Our third floor, second balcony seats perched directly over the edge of the stage and the orchestra pit which afforded us a birds eye view unavailable to the rest of the house of props on desk tops, the actual contents of documents held in actors' hands, of an orange hidden in a chair (and later produced "magically" as a comic surprise, of swelling breasts and missives stashed in plunging cleavages, of stage hands stationed offstage to receive props from exiting actors, of snickering musicians in the pit (one actor forgot a couple of lines prompting this reaction), and of the expressions of the whirling dervish musical director who alternately channeled each singer and each musician and then too managed to play the harpsichord as accompaniment for certain passages. There was a corner of the set which we alas were never able to see from our seats but on the whole I enjoyed the perspective enormously.
I never thought I would say this, but I like opera. I also admire the professionalism and the artistry put on display. Such voices!. The players seemed to pour themselves into their work, a work whose demands are incredibly rigorous. I found myself in awe of the way in which they make the extremely difficult appear effortless. I even found myself enjoying the very stylized form of movement. It's all about marrying gesture and sound and spectacle...and too there is the libretto. I found it interesting to discover shakespearean themes of social injustice, of personal intemperance and revenge, of sexual infidelity and of political patriarchy, and of the perturbations of romantic love. However trenchant certain criticisims might be or problematic certain practices and beliefs may have appeared to Mozart's audience or to us today, it goes without saying that all the contradictions and conflicts are rendered palatable in the end and we are not taxed overmuch by our consciences.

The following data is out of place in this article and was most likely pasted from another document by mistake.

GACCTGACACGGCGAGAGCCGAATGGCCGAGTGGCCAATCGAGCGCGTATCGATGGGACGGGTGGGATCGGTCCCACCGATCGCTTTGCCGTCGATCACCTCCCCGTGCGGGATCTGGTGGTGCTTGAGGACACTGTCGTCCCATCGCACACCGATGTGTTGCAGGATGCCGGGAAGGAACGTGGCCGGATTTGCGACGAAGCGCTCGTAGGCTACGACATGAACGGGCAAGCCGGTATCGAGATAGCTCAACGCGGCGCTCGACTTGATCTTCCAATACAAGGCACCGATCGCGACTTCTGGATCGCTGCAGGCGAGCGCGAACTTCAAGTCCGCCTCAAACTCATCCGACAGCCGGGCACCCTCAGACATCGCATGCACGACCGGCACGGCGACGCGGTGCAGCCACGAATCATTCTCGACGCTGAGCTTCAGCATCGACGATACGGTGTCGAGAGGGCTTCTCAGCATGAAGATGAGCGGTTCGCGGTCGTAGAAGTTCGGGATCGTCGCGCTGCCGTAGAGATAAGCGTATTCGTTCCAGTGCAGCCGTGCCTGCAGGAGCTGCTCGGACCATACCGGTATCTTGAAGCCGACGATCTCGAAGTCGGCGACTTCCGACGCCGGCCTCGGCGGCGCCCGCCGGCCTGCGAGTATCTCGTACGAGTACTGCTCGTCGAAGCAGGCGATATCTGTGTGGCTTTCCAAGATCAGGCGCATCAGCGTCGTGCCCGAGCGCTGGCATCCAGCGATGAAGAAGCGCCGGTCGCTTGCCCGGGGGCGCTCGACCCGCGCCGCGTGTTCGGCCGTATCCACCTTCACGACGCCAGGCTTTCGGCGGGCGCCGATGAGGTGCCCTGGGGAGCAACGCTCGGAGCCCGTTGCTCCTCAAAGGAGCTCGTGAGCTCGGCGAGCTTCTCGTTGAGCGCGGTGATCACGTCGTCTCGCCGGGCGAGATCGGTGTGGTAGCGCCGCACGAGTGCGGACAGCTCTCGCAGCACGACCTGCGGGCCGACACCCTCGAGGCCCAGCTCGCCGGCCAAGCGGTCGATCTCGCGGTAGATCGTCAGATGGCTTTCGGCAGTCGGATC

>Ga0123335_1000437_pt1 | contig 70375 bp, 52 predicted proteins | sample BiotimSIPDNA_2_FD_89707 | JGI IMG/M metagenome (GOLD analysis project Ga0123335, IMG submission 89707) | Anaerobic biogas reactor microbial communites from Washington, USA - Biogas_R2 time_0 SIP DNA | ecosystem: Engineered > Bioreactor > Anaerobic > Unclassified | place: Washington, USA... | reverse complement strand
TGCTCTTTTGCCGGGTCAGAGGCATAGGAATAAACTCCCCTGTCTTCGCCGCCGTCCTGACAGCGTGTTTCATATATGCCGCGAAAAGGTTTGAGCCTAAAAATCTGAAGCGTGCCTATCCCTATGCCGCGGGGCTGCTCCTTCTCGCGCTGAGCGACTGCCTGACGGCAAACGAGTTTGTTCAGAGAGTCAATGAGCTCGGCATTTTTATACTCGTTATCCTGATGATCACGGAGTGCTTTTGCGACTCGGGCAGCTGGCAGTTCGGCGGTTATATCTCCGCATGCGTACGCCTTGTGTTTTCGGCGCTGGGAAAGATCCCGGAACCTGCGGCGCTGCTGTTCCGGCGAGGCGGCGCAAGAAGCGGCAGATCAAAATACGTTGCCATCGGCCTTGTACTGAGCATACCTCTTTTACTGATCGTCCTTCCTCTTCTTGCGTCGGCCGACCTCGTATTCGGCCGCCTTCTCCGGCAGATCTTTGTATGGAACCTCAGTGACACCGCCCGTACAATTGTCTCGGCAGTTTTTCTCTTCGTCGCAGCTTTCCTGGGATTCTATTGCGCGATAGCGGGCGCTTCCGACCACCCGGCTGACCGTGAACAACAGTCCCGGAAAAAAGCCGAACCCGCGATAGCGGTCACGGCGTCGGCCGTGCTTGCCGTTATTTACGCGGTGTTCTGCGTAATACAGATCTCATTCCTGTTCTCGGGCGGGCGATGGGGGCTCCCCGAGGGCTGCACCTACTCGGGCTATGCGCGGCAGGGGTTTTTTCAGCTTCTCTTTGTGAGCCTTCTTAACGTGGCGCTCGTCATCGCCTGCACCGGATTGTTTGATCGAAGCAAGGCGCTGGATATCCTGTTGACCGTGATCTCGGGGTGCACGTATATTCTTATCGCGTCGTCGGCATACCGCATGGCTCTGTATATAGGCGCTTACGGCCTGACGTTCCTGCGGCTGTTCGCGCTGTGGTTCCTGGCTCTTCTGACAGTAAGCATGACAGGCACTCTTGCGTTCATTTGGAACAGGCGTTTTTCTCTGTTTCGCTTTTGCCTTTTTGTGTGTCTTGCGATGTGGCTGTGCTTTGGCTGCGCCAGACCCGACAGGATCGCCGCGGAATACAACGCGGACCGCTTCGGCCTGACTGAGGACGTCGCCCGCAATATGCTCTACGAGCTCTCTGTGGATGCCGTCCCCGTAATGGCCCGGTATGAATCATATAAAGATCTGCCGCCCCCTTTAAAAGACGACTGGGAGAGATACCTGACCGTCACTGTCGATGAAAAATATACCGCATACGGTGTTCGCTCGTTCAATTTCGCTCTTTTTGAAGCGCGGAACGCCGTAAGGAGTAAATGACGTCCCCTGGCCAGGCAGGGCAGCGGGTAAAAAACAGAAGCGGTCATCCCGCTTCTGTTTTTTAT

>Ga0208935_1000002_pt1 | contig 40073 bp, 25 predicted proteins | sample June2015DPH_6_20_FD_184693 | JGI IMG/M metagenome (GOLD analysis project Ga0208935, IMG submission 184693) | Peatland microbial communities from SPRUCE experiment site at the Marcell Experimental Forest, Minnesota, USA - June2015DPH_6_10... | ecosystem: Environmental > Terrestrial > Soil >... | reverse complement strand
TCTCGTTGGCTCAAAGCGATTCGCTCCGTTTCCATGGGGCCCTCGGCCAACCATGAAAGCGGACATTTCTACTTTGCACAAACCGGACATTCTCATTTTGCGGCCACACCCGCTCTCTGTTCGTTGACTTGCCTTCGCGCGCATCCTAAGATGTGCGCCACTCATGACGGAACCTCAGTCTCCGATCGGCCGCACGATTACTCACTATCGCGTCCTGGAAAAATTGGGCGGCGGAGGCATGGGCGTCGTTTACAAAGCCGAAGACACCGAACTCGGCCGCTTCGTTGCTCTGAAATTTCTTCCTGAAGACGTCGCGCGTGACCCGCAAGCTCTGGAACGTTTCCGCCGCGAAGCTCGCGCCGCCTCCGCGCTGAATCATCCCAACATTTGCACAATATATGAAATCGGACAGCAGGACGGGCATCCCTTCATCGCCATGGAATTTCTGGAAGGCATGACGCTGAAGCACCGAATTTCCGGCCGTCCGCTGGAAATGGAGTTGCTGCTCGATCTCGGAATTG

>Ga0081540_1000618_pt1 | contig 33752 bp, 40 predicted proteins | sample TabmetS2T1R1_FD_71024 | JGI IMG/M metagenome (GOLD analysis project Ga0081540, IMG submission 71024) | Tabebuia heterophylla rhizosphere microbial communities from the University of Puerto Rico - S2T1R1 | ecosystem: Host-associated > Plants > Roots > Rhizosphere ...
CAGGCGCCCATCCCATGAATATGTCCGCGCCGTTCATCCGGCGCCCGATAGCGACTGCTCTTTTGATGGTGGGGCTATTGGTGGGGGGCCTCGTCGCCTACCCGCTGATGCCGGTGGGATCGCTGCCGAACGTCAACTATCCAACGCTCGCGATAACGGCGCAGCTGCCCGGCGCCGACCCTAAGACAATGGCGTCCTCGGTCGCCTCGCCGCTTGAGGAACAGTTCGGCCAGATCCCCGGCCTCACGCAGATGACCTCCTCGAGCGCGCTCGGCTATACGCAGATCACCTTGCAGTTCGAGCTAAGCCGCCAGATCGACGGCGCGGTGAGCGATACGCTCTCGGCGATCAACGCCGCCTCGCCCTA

That being said, there was a lovely moment at the end when the Count stands before the Countesse and asks forgiveness. He is a cad, having just made love to her thinking that she was someone else, her disguise (Suzanne's wrap) blinds him to the fact that it is her skin he is intoxicated by. We can't really imagine why the Coutness still loves him, but since she does we root for her.
All night long we have been ensconced in a luxurious acoustical chamber of music and then the Count stands alone across from his wife and, abject, asks for her pardon - and she says nothing.
She stands opposite him and says nothing. For the first time all evening, I was aware of silence. It was a silence that burgeoned in those few moments and threatened to send us all into mortal reflections on what is true and just. In a nick of time the Countess' voice warbles, "I am more generous than you. I forgive you." All of us are let off the hook.
For me that moment managed a rather miraculous feat. Both of her final sentences are true. But for her to recognize them both as true and to voice them as such struck me as disappointing and ennobling at the same time. There are impasses from which there is no exit except that of charity or martyrdom and yet even as one bends to the constraints of a situation one clings to one's own self respect. Mozart accords her that much it seems to me.


Anonymous Kristine said...

You are so lucky to have seen that production! I loved teaching the play (until AP took it off the French Lit list--I still sneak in scenes anyway!). One of my all-time favorite plays... Now you need to catch Le barbier de Seville (the prequel...)

12:07 PM  
Blogger kc said...

I am such a johny-come-lately to so many things, but better late than never.

4:26 AM